The story involves his misadventure on a beach vacation in Brittney. He arrives in a car fit for Mr. Magoo, squeezed behind the wheel in a space that seems about a size four. He’s an odd man, tall, with a lurching walk that would suggest he left the hanger in his pants. When he isn't walking, he surveys his surroundings with his arms on his hips and his elbows slung back. Dressed in short pants with a long-stemmed pipe sticking out of his mouth, and his fishing hat, he would not stand out in a crowd. His face is unremarkable, with chubby cheeks and a pleasant smile. He is, seemingly, offensive to no one.
What I expected from Mr. Hulot was a kind of natural disaster in short pants, the kind of man who could crumble walls by looking at them (something along the lines of The Money Pit). I was relieved that this is not the case, Hulot specializes in minor irritations as when he opens the door to the hotel and a gust of wind blows in, aggravating the patrons who are trying to relax. Another scene has a quiet moment in the sitting room that is interrupted by raucous jazz music. The waiter opens a door and finds Hulot sitting with his hands folded listening to the phonograph, apparently unaware of the volume.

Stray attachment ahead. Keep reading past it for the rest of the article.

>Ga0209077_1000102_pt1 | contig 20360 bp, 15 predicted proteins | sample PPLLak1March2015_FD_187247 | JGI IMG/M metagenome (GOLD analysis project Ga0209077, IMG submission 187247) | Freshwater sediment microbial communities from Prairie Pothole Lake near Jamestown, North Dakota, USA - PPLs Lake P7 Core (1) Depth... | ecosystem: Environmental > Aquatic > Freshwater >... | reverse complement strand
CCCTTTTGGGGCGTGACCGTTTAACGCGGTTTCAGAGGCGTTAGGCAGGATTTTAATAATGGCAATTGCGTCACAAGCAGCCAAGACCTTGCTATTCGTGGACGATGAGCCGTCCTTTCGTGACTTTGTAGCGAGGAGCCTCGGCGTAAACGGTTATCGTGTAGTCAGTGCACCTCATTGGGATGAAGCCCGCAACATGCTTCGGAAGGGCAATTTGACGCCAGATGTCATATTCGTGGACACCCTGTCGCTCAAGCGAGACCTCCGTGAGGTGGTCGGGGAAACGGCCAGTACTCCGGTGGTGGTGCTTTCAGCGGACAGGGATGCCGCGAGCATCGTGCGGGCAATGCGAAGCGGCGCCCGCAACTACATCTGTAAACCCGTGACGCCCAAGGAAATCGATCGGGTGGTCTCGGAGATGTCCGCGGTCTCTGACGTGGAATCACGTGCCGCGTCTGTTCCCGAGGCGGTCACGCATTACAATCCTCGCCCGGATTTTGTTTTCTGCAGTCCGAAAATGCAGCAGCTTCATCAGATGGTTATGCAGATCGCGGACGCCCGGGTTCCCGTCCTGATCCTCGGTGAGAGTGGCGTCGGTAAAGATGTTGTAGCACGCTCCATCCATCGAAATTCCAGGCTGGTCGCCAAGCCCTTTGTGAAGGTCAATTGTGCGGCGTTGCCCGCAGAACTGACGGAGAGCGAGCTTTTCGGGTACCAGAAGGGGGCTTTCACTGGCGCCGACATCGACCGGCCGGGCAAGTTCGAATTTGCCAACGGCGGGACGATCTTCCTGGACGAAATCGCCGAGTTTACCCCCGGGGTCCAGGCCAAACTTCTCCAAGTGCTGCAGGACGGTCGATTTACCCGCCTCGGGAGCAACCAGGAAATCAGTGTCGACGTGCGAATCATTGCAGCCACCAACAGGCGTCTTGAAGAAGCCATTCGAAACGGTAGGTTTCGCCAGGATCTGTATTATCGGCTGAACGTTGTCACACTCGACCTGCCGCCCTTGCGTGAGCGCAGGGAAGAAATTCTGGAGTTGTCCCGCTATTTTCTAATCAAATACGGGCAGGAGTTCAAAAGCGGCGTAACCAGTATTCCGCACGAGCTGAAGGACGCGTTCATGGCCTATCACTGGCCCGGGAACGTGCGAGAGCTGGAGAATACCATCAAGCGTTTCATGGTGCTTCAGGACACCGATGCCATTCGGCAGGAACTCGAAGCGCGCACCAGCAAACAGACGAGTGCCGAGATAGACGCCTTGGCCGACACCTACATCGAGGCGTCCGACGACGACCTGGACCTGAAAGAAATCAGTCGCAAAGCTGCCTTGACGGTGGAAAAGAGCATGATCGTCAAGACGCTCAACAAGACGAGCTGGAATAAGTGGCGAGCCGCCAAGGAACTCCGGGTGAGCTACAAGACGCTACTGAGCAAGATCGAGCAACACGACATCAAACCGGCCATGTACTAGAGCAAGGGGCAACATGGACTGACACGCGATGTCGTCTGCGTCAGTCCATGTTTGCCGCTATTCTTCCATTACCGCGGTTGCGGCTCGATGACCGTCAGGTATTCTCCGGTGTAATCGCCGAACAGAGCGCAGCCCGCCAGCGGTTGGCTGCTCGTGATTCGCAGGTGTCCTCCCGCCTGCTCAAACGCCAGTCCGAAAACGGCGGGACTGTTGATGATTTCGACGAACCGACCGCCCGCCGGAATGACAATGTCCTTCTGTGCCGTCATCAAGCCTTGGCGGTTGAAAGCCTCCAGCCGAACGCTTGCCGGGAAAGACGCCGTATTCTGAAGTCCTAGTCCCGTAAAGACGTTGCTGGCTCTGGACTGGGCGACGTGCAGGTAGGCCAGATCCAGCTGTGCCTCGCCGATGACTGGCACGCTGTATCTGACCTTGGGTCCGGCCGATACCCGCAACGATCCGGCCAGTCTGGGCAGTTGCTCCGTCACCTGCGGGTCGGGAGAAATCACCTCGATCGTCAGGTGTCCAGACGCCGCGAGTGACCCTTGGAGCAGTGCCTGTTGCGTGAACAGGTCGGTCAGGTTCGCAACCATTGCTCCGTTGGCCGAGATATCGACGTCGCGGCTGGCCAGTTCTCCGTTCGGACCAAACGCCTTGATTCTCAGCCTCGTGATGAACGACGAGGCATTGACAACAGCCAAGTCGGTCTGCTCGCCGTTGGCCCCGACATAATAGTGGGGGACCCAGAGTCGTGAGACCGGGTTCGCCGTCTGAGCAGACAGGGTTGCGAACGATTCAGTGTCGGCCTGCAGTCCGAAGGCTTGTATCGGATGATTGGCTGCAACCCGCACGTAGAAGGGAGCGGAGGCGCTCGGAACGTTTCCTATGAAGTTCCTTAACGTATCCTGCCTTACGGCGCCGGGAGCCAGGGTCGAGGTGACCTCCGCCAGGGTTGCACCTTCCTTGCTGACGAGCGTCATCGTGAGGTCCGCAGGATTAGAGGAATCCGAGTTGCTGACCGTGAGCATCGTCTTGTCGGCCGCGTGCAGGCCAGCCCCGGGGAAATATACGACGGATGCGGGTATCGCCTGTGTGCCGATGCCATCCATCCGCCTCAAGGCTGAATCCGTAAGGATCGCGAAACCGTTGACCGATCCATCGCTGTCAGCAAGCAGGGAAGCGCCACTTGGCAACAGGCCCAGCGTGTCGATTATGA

Mr. Hulot’s Holiday is not one of those films that makes your sides hurt with laughter; rather than laugh you smile with a great admiration of what Tati is displaying. Take for example a moment when he is on the beach painting his boat and his paint can is washed out by the tide only to return just when he needs it. Or another moment, (for me, the funniest in the film) when he is driving his little car and stops by a cemetery to change a flat tire. He drops the tire on the wet ground and when he picks it up it is covered with leaves. A pallbearer walks by with a large round flower arrangement and assumes that Hulot is paying his respects by bringing a similar arrangement. The man takes the leaf covered tire and walks away with it. Later, we see the tire hanging on the tombstone just as the tire deflates.